At that time, Kerrs' Gun store in Hollywood was the place where all the Hollywood crowd bought their guns & gear. You could spend a few hours there and see any number of movie people. The manager there was a friend of ours named Gerry Knight. About early 1962, Gerry told us that the store was going to buy all the Gary Cooper gun collection of 26 guns from Cooper's widow Rocky Cooper. In the collection were two S&Ws, a K 22 and the Reg. Mag. My gun fund was rather low at the time, being a Civil Servant with wife and 4 kids, so Ken Craig bought the Reg. Mag. from Kerrs. Included with the purchase, was a holster I marked "Cooper" made by Arvo Ojala. Arvo was a friend of mine and I recognized the holster as coming from his shop, and I showed the holster to Arvo several years later and he verified it as one made for Cooper. I later learned that Warren F " Andy" Anderson, an employee of Ojalas and also a friend of mine, actually made the holster for Cooper sometime in the mid 1950s. There was some conflict between Andy and Arvo as to who really invented the steel lined quick draw holster that Arvo patented. Andy left Arvo's shop and opened his own shop in Hollywood in 1957, called " The Gunfighter" and became a mecca for the Hollywood actors, including Gary Cooper, who were appearing in the western movies & TV series popular at the time. ( The opening scene in "Gunsmoke" shows Matt Dillon (James Arness) in a shoot out with a gunslinger. That gunslinger is Arvo Ojala.) They all learned their quick draw skills from Arvo or Andy. Gary's Reg. Mag. stayed in Ken Craigs collection until I made arrangements to buy part of his collection and broker the rest. I had the gun for awhile until you bought it from me at the S&WCA meeting in Scottsdale. As you know the gun was shipped to W.H.Hoegee & Co., Los Angeles, CA., the S&W distributor, on Sept. 20, 1937. Quite a few west coast shipped Reg. Mags., including Jimmy Stewart's R.M. # 100, went through Hoegees or Calif. Hardware Co. as they were the two major S&W distributors . Kerr's and other gun shops got their inventory from those two wholesalers. I was never able to get any evidence that Gary Cooper ordered the gun from S&W. My assumption is that he bought it from Kerr's inventory, as he did many of his guns. That's all I can recall now from my notes and files regarding Gary Cooper's Reg. Mag. I never could find a photo of him with the gun, although I gave you some photos of Gary in his gun room with other guns. I never met Gary Cooper, however I think we would have hit it off, so to speak, both being western raised on ranches, he in Montana and myself in AZ. and got our start as Western movie extras. He went a little farther in that business than I did! Good Luck, Ed.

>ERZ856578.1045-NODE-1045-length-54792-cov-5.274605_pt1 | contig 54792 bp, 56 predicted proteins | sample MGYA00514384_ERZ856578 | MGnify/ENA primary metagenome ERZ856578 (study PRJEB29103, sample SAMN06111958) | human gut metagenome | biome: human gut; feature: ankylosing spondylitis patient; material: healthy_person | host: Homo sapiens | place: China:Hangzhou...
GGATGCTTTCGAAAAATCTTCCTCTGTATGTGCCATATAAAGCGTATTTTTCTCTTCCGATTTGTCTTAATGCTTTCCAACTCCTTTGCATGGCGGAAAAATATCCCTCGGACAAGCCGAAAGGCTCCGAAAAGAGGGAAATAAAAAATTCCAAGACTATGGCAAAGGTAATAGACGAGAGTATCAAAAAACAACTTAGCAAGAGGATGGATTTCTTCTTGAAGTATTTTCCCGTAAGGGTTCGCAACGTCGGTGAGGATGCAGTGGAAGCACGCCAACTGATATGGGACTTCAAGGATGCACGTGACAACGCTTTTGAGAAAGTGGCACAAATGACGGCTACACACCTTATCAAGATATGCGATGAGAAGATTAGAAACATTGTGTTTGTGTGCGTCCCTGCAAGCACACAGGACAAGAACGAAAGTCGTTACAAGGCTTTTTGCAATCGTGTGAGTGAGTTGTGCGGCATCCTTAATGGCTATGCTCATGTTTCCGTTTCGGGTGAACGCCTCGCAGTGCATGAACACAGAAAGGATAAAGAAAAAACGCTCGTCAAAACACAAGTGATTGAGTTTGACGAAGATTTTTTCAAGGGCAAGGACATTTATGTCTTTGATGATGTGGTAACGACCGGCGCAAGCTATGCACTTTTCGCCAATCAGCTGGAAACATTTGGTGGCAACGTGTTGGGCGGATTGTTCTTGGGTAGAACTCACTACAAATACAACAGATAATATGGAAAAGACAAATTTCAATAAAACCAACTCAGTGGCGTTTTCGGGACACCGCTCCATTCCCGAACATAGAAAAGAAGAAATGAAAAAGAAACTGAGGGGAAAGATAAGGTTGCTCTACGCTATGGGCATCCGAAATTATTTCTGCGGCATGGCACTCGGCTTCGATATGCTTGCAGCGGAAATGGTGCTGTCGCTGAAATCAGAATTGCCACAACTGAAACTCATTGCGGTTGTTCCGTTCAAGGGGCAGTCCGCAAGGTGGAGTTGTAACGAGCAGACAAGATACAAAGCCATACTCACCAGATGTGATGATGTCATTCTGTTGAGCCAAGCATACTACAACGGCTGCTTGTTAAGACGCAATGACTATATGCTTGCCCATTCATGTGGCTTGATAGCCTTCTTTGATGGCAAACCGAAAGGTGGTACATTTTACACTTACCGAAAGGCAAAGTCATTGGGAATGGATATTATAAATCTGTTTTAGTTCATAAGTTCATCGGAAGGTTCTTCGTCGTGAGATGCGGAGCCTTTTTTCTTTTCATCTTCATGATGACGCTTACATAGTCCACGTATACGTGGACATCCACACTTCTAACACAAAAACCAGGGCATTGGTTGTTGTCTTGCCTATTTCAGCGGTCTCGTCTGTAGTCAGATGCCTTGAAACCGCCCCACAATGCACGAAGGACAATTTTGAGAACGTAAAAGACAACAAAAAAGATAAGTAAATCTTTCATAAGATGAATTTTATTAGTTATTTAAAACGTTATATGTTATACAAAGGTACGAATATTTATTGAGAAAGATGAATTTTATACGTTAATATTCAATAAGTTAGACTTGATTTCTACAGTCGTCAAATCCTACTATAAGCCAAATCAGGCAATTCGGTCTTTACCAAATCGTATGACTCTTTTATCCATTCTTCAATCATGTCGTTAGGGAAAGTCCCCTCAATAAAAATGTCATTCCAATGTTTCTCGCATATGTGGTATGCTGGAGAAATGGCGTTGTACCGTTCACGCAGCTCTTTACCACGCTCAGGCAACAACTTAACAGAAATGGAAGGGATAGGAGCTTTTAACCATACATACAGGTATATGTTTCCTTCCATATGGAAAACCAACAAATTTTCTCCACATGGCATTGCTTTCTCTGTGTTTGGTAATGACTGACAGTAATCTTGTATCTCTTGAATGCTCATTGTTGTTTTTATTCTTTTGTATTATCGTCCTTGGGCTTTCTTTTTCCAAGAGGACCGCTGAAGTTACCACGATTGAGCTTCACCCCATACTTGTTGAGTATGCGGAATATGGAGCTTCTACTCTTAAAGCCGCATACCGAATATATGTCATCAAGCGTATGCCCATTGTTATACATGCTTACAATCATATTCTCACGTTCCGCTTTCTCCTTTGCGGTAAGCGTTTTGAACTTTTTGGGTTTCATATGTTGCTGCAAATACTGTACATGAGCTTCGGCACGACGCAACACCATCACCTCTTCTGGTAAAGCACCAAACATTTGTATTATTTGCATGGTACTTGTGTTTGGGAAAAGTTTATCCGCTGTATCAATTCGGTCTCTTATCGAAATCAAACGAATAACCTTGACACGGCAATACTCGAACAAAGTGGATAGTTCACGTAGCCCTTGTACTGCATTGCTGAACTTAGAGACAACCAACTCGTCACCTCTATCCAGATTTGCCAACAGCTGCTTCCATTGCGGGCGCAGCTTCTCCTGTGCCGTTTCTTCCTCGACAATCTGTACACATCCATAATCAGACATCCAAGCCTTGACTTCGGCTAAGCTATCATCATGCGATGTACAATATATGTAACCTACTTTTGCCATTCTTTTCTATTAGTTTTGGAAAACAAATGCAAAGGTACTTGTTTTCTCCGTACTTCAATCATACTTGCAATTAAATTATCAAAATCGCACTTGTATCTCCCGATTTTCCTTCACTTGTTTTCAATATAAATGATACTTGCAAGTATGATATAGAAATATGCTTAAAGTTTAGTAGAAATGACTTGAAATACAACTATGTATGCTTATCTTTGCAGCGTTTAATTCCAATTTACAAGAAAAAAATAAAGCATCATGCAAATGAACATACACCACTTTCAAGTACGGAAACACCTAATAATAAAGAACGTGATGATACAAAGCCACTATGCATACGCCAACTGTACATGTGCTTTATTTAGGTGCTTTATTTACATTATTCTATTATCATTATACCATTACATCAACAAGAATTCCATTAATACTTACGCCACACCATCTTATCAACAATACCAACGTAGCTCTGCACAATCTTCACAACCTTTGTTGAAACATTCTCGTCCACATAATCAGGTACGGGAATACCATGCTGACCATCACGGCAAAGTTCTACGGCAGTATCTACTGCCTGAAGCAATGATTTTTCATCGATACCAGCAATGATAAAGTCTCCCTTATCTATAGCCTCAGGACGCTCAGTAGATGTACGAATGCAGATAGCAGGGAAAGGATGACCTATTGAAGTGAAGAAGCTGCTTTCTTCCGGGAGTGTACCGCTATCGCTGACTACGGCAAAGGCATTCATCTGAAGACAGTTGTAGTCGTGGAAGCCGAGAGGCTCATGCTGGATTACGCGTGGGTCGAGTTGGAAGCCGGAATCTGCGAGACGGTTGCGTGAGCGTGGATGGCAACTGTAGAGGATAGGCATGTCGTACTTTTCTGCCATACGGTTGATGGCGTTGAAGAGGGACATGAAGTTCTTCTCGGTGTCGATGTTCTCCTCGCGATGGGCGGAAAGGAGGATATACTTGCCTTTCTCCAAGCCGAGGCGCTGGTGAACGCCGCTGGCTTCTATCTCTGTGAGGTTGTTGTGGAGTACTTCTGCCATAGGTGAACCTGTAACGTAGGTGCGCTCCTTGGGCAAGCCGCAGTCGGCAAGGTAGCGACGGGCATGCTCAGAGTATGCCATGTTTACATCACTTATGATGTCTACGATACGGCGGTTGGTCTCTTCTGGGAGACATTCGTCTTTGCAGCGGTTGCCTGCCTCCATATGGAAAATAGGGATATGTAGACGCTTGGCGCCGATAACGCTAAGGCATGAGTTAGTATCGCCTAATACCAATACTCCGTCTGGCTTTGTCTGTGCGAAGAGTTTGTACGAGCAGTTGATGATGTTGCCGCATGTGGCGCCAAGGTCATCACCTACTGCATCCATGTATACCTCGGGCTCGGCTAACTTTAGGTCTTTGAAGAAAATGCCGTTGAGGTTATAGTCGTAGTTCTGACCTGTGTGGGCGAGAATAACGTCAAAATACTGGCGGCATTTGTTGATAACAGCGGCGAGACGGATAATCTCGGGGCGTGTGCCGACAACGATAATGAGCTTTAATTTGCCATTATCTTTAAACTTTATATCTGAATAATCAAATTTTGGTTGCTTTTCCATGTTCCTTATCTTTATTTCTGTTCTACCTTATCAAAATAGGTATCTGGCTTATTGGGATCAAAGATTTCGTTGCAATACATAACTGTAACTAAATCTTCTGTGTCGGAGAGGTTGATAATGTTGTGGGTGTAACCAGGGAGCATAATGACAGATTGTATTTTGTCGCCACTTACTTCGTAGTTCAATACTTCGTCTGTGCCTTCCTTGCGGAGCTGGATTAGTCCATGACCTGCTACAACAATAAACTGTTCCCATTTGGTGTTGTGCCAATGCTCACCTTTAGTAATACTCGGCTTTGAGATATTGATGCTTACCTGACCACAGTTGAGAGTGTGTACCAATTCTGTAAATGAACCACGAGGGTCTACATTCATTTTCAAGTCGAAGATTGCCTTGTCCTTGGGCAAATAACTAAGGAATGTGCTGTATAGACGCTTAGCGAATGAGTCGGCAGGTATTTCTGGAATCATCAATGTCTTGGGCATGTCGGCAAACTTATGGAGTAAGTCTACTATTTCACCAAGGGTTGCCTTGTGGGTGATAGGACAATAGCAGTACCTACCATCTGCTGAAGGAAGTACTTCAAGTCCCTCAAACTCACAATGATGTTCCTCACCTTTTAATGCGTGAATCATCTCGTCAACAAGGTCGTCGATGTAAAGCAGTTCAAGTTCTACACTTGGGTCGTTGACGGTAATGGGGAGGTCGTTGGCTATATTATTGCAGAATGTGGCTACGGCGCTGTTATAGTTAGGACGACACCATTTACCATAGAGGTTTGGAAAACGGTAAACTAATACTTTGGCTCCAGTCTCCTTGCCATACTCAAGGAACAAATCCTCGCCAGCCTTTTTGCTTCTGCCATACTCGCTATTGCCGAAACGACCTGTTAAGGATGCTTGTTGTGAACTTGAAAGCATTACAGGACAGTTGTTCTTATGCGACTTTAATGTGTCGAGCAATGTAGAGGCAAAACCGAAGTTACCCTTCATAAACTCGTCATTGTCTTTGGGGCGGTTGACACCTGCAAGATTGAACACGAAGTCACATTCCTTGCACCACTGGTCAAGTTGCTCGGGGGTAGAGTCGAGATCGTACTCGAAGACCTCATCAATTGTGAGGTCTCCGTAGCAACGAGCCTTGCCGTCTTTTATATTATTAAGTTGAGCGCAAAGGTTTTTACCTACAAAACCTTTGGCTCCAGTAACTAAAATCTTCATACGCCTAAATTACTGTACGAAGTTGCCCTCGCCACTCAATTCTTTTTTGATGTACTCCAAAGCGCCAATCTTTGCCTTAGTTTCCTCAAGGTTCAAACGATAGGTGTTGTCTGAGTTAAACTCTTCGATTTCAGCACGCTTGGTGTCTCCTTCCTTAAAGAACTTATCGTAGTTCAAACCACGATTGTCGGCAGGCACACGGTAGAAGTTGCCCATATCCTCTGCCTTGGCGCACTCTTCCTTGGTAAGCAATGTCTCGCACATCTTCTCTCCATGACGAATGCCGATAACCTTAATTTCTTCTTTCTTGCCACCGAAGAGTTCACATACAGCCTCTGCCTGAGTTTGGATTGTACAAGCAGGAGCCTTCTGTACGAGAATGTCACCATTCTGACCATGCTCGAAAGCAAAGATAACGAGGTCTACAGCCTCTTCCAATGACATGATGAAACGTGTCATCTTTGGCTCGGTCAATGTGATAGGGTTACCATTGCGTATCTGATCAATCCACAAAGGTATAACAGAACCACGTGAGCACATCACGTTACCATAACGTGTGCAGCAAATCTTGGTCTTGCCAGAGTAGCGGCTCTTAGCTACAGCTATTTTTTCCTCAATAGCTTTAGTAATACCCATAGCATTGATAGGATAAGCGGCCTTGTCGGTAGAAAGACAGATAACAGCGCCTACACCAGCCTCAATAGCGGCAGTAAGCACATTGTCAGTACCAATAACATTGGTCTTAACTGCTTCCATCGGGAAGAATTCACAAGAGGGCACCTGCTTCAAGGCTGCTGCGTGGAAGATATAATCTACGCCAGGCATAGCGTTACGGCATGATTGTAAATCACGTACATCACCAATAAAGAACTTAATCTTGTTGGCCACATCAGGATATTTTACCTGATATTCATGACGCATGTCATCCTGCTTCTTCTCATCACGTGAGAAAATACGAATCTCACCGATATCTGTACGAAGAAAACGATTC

Hope this adds a little more color to the thread on Gary Cooper's Registered Magnum!
Ed.

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Old 09-11-2017, 04:56 PM
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Group, I little more background for this thread on Cooper...etc., etc., etc.

Ed.
What a great post, and so informative. Thanks so much.

Just made one of the forum's best threads even better.
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Old 09-11-2017, 05:34 PM
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What a great thread!!